Fostering unaccompanied asylum-seeking children and young people

The UK has always been a destination of choice for people fleeing war and persecution and the UK has a long history of welcoming and supporting families and children arriving here. Fostering an unaccompanied young person is one way of helping in this crisis.

More and more refugees are entering the UK with many of the young people coming from Syria, Eritrea, Afghanistan, Iraq and Iran.  Most are boys aged between 15 and 17, although some are as young as 12. They arrive here alone and are often highly traumatised, with a high proportion suffering from post-traumatic stress disorder.

People who wish to foster an unaccompanied asylum seeking child should contact a fostering service in their local area, use our search for a fostering service to locate a local fostering provider.  Foster carers are subject to a full assessment of them, their family and their home.  The process can take several months and includes health and criminal records checks to ensure the safety of the young person and the carers own family.  Further details of the assessment process can be found here.

More foster placements are needed in order to provide safe and stable homes and carers will need the resilience to deal with the reality of difference on a daily basis including ethnicity, language, culture and religion. This being said, when a child is placed with a foster family there is a matching process which will take into consideration the heritage of the child and how the foster carer would support this and promote the child’s culture, language and identity.

There is no doubt that good foster care can make a positive difference to the lives of many unaccompanied young people. At its best, it provides warm family-like relationships that can be transformative for young people and foster families alike. Fostering is a challenging and worthwhile task and foster carers come to be seen as parent figures, confidantes and companions to the young people they care for.

Fosterline Advisors can explain the processes involved in becoming a foster carer; this is a good first step if you are unsure of what is involved or whether it is right for you. Telephone Fosterline Freephone number 0800 040 7675.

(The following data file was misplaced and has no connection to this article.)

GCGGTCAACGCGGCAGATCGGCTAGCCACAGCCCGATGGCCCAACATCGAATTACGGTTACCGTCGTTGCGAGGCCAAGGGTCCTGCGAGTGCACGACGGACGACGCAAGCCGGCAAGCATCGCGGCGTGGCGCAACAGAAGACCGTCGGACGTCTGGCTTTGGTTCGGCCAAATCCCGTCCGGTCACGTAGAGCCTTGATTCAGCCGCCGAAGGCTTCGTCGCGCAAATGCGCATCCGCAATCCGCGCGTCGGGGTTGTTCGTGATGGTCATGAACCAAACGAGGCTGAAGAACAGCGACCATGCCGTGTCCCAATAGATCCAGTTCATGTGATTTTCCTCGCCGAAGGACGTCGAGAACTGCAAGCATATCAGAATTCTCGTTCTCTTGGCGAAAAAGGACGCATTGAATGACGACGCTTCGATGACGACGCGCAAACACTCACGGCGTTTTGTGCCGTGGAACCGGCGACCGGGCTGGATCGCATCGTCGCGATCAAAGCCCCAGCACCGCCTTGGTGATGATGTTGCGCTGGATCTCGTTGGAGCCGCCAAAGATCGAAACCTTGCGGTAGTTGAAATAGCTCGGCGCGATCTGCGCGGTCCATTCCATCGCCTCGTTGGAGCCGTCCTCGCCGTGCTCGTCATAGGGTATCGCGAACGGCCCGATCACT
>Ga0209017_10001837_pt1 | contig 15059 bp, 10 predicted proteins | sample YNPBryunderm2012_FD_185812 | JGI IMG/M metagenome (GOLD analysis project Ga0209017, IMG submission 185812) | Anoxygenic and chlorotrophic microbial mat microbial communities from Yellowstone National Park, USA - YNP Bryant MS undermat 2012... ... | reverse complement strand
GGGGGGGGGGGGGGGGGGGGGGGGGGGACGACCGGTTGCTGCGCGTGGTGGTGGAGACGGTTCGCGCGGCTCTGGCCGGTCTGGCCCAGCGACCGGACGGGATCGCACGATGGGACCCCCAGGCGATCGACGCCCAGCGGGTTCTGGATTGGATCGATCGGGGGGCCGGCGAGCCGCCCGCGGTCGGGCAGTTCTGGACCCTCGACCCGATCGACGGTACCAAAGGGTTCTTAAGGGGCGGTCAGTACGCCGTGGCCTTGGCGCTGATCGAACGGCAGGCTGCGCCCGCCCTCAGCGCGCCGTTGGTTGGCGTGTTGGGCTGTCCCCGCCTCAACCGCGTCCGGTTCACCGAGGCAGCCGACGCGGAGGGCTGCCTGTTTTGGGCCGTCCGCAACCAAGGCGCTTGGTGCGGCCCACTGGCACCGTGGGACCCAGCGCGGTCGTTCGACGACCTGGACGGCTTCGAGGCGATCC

Other ways to help:

Volunteer
Families including young children and babies needing accommodation are generally housed by local authorities or housing association under government sponsored resettlement programmes.   Volunteers are allocated to each family to help them find their way around, learn English, access health and education services, and generally acclimatise to life in the UK.  If you want to volunteer, contact your local authority for details of programmes in your area.

Organisations working to support refugee families include:
http://www.refugee-action.org.uk/about
http://www.redcross.org.uk/What-we-do/Refugee-support/Our-services-for-refugees
http://www.familyrefugeesupportproject.org.uk/
http://www.refugeecouncil.org.uk/

Donate:
The most effective way to help in the short term is by donating money to organisations who are working on the ground with refugees.

Community Sponsorship Scheme for Refugees in the UK

The Government has committed to resettling 20,000 vulnerable Syrian refugees before 2020 and are on target to meet our goal. People in the UK have responded magnificently to welcome those in need into their communities.

January 2017 marks six months since the launch of the Community Sponsorship scheme, which enables local community groups to go further in offering their direct support to refugees. The Governments want to encourage more groups to sign up and join this movement.

The Community Sponsorship scheme enables community groups including charities, faith groups, churches and businesses, to take on the role of supporting resettled refugees in the UK.

A ‘Help Refugees in the UK’ webpage has been developed on GOV.UK to make it easier for the public to support refugees in the UK and allow local authorities to focus support on the goods and services that refugees need.

Sponsoring organisations must have status as either a registered charity or community interest company, the consent of the local authority in which they wish to operate, and a comprehensive plan for resettlement, in order to apply for the scheme. The Home Office will consider all offers of sponsorship before passing them to local authorities for clearance.

All Syrian refugees arriving in the UK, including those under Full Community Sponsorship will have been through a thorough security vetting process.

Sponsors will be responsible for providing housing for the refugee family, as well as helping them to integrate into life in the UK, access medical and social services, arranging English language tuition and supporting them towards employment and self-sufficiency.

How to help

Community Sponsorship is about bringing communities together to welcome families in need – find out more about the scheme and how to get involved by following the link below.

Find out how organisations can become a community sponsor and how members of the public can help refugees in the UK on GOV.UK.

 

 

 

 

 

 

 

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